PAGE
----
This past weekend, I had the pleasure to attend an intensive three-day Aikido training in Reno, Nevada featuring four world-class instructors along with a hundred plus practitioners. After participating in this Evolutionary Aikido seminar, my self awareness was substantially heightened and I got a deeper familiarity with this martial art’s philosophical principles in terms of their applicability in everyday life. While I’ve been training in Aikido, known as the way of harmony, for almost eight years now, I continue to expand my understanding of its vast implications for human culture.
I’m a big believer in the value of trainings, like this past seminar, which are “evolutionary” in nature. More specifically, ways of development that move both the individual and the group as a whole forward, including the teachers. In those occasions, it is often the case too that the subject matter itself evolves in light of the experiences and insights harvested.
“Evolutionary” is a quality and value that organizations of all sorts especially businesses would benefit greatly from embracing. Trainings that can facilitate evolution of self, culture and organization are in low supply so finding an opportunity to participate in something like this was a real treat. I’ve attended a variety of innovative forums but there was something about this coming together that was different.
While a simple blog post couldn’t possibly capture the essence of the experience from the weekend, there were a few key points made during the intensive that should be noted:
- Despite duality (or two-ness) existing throughout the universe, you know ying and yang, right and wrong, we humans have the ability to come together with others in such a way where the apparent boundaries between us can be transcended. The more we can move towards a sense of oneness, the more powerful the potential synergy that can be embraced to innovate and create. There were a number of occasions during the program where I experienced deep unification with my partner(s) which allowed for something new and fluid to emerge.
- Often times, we choose to take an objective view on life, which, much of the time, results in a sense of duality based on the relationship between our subjective experience and the objective reality. A relevant allegory was told by Miles Kessler Sensei, one of the instructors of the seminar and a mentor of mine, of two fish swimming in water. They were being watched by a frog from the outside who asked, “how’s the water?” but received a response back saying “what water?” The point of this anecdote was to point to the ideal of fusing ourselves with our environment and the work we are doing.
Structure and Flow
- With the attendees of the seminar grounded in a unified field of awareness, we went on to explore the polarity of Structure and Flow. To do this, we played around with different ways of performing Aikido techniques which exhibited the characteristics of each. While this exercise was done in the context of this particular martial art, the distinction really applies to practically every human endeavor. For example, if we consider how we go about self management, it’s always a balance between creating structure to stay organized and simultaneously flowing through the day to deal with whatever arises moment to moment.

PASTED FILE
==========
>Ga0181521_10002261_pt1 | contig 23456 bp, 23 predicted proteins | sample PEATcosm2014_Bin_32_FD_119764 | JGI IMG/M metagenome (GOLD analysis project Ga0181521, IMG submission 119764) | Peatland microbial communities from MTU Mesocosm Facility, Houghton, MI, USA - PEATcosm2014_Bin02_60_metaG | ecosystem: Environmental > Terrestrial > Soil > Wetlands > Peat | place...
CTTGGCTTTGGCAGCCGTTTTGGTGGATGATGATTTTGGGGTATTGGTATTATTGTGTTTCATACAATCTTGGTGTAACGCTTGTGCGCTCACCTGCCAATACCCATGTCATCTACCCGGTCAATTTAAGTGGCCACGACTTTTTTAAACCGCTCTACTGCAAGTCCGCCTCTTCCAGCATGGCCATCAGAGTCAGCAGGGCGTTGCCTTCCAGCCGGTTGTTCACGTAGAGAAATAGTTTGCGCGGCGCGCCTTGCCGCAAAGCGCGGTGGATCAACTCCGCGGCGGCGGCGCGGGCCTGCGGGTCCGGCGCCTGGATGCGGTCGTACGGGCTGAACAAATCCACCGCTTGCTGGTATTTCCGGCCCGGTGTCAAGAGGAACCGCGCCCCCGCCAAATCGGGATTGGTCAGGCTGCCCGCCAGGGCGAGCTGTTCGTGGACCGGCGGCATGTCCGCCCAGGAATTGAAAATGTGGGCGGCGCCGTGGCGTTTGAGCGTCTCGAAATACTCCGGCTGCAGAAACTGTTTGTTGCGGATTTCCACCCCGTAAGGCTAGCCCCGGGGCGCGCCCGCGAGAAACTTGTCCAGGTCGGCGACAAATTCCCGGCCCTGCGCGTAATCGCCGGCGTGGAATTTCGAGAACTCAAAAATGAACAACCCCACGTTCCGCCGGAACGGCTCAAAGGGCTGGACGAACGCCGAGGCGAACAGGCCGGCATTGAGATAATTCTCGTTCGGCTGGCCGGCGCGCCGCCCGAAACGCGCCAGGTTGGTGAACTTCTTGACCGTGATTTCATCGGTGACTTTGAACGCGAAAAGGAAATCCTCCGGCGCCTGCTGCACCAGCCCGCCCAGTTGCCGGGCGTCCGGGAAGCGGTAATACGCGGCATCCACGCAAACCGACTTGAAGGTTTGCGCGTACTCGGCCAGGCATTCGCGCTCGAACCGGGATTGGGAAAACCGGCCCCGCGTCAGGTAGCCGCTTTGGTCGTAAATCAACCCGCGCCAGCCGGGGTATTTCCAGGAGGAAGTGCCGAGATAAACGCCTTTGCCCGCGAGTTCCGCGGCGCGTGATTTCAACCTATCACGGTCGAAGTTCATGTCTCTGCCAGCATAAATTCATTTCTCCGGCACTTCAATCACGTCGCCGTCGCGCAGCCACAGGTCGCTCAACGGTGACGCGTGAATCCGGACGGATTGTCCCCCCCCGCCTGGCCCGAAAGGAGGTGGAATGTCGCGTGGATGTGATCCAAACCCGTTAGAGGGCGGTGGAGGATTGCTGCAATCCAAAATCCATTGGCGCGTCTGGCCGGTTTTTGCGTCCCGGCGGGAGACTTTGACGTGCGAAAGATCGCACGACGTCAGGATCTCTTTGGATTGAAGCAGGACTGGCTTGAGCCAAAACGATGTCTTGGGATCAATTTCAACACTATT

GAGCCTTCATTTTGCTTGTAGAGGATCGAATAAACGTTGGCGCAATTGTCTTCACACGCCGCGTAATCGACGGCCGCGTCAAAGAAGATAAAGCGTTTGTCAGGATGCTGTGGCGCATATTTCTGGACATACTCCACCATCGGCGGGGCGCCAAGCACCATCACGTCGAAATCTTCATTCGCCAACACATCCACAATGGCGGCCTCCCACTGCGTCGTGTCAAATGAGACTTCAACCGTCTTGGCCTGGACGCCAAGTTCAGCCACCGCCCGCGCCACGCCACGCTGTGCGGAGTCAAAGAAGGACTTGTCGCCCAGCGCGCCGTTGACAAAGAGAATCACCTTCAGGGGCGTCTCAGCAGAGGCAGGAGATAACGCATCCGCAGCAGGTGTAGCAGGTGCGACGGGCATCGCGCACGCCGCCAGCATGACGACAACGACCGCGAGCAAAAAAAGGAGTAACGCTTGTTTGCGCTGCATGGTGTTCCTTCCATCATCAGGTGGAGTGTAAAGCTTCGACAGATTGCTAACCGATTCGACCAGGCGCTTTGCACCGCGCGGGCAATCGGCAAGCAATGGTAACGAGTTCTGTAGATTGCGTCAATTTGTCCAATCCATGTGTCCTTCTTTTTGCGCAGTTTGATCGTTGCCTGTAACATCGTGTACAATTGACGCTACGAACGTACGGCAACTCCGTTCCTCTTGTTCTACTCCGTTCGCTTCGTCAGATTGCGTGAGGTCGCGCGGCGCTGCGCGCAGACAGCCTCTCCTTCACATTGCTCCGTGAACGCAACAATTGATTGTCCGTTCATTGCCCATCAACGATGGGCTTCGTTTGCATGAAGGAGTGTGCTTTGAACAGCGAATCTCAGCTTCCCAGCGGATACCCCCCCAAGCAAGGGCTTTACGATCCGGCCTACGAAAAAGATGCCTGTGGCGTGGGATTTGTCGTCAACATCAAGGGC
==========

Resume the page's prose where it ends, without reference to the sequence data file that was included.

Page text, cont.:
- By acting out techniques that exhibit structural characteristics, we were able to internalize the benefits of having a sense of stability, rootedness, and other “Earth” like energies. Likewise, we were instructed to exhibit flowing characteristics in our techniques to get a sense of the dynamism, freedom and other “Water” like energies that can be harnessed. Both of these ways of being are essential and it takes training to consistently tap into each of them where appropriate.
- Beyond familiarizing ourselves with polarizing energies, the training focused on deconstructing limiting beliefs that prevent us from staying mindful during the heat of the moment. Specifically, we explored 1) The belief that you have to do something a particular way; 2) The belief that you need to think before you act; and 3) The belief that you need to do anything at all. In considering each belief and applying them to particular conflict (i.e. attack) situations during the training, it gave participants the chance to question the validity and value of them to work on letting them go.
- In each case, I personally found a great deal of relief in dropping the beliefs which yielded more presence to the situation at hand thus allowing my innate knowing of the right response to come out. Surely, this sort of exercise is important to apply to all areas of our lives. We all hold countless beliefs, often times very rigidly, so constantly questioning our stance can liberate our consciousness to more dynamically and appropriately respond.
Aikido, is a beautiful and multifaceted art form that opens practitioners up to more dynamic means of dealing with countless situations. In taking this approach and applying it to our everyday life, we are able to become more effective leaders of ourselves and all of our relationships. It’s important to keep in mind though that no matter how far we come there’s always further to go in an evolutionary context… so let’s get on with the training!